"Criminal activity is gradually moving into the digital world.
Children and young people growing up today are increasingly living
their lives on the internet and via social media, while the police
authorities traditionally have focused on a world revolving aound
physical encounters," says John Forsberg, project manager at the
"Online crime against children and young people is increasing
every year and there is a great need to focus on early crime
prevention in the digital world".
The four design concepts
Helps the police start conversations with teenagers through fun,
interactive and informative material, which aims to educate, engage
and build trust among young people and the adults around them about
the digital environment by creating a habit of talking, asking and
acting around online behaviour.
With the acceleration of the digital age, online crime is
becoming more common among young people. One of the reasons for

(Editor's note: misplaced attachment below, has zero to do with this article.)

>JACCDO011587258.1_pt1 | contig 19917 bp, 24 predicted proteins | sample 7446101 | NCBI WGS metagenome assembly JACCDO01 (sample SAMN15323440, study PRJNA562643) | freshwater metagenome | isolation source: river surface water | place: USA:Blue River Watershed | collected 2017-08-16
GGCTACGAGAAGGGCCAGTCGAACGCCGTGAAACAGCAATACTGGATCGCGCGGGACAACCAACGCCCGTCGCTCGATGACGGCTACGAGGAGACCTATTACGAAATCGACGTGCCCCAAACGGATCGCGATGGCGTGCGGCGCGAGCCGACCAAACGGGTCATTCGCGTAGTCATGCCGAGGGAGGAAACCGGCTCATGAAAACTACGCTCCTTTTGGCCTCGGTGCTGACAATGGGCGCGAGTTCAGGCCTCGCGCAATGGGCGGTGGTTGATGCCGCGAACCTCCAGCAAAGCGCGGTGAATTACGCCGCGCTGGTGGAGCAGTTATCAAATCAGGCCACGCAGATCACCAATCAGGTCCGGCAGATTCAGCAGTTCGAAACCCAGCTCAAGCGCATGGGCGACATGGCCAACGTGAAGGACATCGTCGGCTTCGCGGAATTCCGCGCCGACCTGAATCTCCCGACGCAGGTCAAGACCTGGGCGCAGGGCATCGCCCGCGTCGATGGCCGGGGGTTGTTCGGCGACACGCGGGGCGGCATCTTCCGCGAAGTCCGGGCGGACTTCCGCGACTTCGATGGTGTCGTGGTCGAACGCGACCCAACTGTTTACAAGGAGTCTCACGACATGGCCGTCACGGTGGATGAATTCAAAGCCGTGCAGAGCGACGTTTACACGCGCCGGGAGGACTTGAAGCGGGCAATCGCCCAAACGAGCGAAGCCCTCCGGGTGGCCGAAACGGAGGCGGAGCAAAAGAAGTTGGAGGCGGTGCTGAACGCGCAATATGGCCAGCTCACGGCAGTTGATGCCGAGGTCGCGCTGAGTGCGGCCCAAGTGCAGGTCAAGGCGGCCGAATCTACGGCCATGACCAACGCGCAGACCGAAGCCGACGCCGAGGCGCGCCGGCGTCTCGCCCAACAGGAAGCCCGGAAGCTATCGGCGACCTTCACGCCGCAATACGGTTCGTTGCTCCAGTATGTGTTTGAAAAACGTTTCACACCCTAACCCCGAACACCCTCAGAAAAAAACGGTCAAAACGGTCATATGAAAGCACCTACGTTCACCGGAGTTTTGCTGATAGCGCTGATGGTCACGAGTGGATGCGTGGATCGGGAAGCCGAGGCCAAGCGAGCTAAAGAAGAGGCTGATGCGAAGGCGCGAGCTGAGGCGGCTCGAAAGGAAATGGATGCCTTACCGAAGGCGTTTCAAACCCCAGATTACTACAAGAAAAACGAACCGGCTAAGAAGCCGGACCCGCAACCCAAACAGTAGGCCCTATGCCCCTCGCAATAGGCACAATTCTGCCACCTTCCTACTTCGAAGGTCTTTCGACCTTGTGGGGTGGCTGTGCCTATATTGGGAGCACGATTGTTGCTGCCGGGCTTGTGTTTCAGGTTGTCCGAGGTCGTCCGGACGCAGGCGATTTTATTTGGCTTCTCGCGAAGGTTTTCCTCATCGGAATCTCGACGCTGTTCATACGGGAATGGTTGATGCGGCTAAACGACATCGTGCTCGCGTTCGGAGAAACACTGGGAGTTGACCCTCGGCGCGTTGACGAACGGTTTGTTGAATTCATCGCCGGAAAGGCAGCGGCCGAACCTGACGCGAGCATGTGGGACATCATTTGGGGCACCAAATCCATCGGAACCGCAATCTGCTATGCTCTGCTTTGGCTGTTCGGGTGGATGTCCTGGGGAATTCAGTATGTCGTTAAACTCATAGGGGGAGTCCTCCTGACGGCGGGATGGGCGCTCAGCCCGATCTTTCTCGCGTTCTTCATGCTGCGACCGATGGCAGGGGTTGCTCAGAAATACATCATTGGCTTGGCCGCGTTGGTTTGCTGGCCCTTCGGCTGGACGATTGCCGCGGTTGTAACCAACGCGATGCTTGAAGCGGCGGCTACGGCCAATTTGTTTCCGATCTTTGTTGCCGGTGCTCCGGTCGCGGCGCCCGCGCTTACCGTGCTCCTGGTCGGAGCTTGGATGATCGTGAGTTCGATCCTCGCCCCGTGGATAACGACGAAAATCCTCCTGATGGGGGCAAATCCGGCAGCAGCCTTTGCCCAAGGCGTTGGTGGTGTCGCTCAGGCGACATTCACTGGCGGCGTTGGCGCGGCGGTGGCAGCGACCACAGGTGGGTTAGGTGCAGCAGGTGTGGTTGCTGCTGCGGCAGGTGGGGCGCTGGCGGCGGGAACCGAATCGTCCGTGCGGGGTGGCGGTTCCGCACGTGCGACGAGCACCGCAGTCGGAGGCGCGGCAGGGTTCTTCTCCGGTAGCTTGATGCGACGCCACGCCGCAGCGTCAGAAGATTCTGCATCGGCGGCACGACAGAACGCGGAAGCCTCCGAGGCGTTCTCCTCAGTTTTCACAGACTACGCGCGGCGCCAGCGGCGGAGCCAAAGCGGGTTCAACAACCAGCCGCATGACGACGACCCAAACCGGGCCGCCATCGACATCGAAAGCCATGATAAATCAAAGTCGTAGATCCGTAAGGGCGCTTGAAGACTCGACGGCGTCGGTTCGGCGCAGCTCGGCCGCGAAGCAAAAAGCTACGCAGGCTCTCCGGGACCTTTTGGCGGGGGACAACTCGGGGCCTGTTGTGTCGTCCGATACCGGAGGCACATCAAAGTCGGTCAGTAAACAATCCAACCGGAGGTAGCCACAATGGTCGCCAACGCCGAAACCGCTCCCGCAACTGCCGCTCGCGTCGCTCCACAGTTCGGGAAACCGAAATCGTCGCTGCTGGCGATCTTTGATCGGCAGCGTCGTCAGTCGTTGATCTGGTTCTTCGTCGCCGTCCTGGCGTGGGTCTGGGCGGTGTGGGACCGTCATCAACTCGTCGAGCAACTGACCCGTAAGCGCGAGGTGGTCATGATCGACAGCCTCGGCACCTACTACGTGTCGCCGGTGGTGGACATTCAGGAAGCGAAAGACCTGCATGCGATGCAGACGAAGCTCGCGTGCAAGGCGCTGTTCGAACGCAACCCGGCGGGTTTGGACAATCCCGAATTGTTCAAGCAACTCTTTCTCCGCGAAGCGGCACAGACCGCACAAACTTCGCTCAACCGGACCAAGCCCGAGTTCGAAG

this is the large gap between children's and parents' online
behaviour. To help children and parents take responsibility online,
"Blu" offers overview, guidance and insights into the family's
A digital service that utilizes intelligent and humanized AI
technology. The system enables preventive cyber security, allows
intuitive crime reporting online and identifies digital hotspots.
The AI hybrid "Ebba" guides and supports groups on social media
against cybercrime before, during and after incidents.
Many young people feel a lot of insecurity approaching the
police today, especially around online incidents. There is a need
for a buffer zone between young people and the police that enables
a culture of trust and support - without having to be afraid of
Responsible online activity
The design project "Police Patrolling the Internet" is part of
the international master's programme in interaction design at
"We want to help today's parents to educate responsible internet
users," says Kay van den Aker, an IxD1 student at UID.
The twelve students have worked in four project groups and come
from Belgium, India, Canada, the Netherlands, Spain, Sweden, South
Korea, Germany and Austria.
The project is part of a multi-year collaboration between the
Police Authority (Police Region North and the National Operations
Department), police training and Umeå Institute of Design.
"The international design students' unique approach to
co-creation and systems thinking has really opened our eyes. The
police authority needs to innovate change in order to cope with the
transition towards an increasingly digital society. We have a lot
to learn", says John Forsberg.